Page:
The reason why is the same reason Brenda gives for deciding to learn to write code in one of her posts on the topic—being a game designer that can’t write code is like being a painter that has someone else use the brush. It’s not a perfect analogy but it nicely encapsulates a large part of the argument and has a poetic ring to it.
My reasoning runs along similar lines. A designer should be able to experiment with ideas and understand the final product well enough to talk about how their design work is represented. For a game designer, this means if you’re not capable of writing some sort of code, you are at a serious disadvantage. What if you have an idea for some mechanics, and want to see how they play out? You can’t always do it in paper effectively, and you’re not always going to have a programmer available for what is essentially the equivalent of sketchbook doodles.
And those code doodles are super-important. One of our ITGM undergrads, Jonathan, came to school in the fall with some ideas kicking around for physics-based game mechanics. He could only do that because he’d spent the summer writing little chunks of code with Box2D in Flash. Because of that, he understood what was available to be designed around. More importantly, he knew in advance that such things could potentially work.
Prototypes are super-important to game designers and the iterative process. Waiting around for a programmer to get a prototype of some small chunk of game built so you can test it is incredibly wasteful of time and manpower. It holds up the designer, and it keeps the programmer from something else they could be doing. And to top it off, expects that the programmer understands exactly what the designer’s going for. Much better if the designer can just knock out a hackneyed proof-of-concept that a programmer can then refine into good code after the concept itself is solid.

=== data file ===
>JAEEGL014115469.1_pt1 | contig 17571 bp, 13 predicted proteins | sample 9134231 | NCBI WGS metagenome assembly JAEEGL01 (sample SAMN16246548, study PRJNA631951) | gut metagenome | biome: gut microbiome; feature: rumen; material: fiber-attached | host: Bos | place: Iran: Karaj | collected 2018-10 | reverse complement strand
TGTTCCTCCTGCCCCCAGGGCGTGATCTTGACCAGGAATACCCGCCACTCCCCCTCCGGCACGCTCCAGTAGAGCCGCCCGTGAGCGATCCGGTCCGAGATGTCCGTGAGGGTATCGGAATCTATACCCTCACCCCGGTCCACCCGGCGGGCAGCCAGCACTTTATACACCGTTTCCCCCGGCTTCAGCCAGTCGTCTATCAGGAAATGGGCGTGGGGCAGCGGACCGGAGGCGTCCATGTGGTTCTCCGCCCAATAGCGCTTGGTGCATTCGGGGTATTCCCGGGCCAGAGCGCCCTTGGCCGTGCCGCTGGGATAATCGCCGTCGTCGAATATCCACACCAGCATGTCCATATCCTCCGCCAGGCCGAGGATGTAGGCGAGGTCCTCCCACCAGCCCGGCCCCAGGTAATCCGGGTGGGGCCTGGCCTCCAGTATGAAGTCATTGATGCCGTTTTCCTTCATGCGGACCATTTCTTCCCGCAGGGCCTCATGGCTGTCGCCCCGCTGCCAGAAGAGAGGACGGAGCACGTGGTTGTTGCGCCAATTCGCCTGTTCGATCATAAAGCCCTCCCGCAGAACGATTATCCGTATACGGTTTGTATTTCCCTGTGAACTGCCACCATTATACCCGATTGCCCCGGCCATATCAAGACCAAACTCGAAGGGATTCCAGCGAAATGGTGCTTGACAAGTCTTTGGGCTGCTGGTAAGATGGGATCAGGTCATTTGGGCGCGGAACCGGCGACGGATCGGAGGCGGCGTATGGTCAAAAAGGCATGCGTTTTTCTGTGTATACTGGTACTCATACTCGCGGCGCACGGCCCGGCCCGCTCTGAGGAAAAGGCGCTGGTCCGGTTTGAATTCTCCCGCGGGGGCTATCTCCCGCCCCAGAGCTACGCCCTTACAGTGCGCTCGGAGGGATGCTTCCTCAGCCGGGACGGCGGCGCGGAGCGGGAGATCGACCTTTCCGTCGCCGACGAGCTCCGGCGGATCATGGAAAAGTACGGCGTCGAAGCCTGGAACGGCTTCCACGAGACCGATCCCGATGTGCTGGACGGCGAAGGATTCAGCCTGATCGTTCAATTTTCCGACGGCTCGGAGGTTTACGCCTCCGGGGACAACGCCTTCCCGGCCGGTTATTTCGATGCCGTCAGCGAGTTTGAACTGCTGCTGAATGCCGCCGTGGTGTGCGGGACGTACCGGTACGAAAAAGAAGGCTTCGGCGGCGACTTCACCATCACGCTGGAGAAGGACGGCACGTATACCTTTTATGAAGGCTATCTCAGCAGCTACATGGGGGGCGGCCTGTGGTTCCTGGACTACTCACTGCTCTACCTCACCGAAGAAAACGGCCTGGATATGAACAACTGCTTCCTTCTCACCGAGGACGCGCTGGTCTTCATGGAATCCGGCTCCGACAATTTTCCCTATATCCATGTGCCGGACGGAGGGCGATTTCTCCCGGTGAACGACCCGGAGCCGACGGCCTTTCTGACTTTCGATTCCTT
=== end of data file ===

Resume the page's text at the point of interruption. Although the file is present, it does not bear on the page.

This quarter, we’re really interested in the possibility space for the Kinect. In fact, there’s already a few ideas roaming around that we’d like to try out. Well, obviously, these could only be thought exercises without someone to write code, and we’d likely never see how well they actually work. But, since those involved are all designers with a reasonable comfort level where the code is concerned, we can actually push through, get something on a screen, and see how it all works out. the power in being able to do that is enormous.
So, the bottom line for game designers out there? Learn to write your own code. You don’t’ have to be awesome at it. You don’t have to write amazing code, or take a job from your programmers. But it’s essential. Learn something. Learn C, learn XNA, learn Flash—It doesn’t matter. Code is just another way—an essential way—to do more napkin doodles, and we all know how important those are already.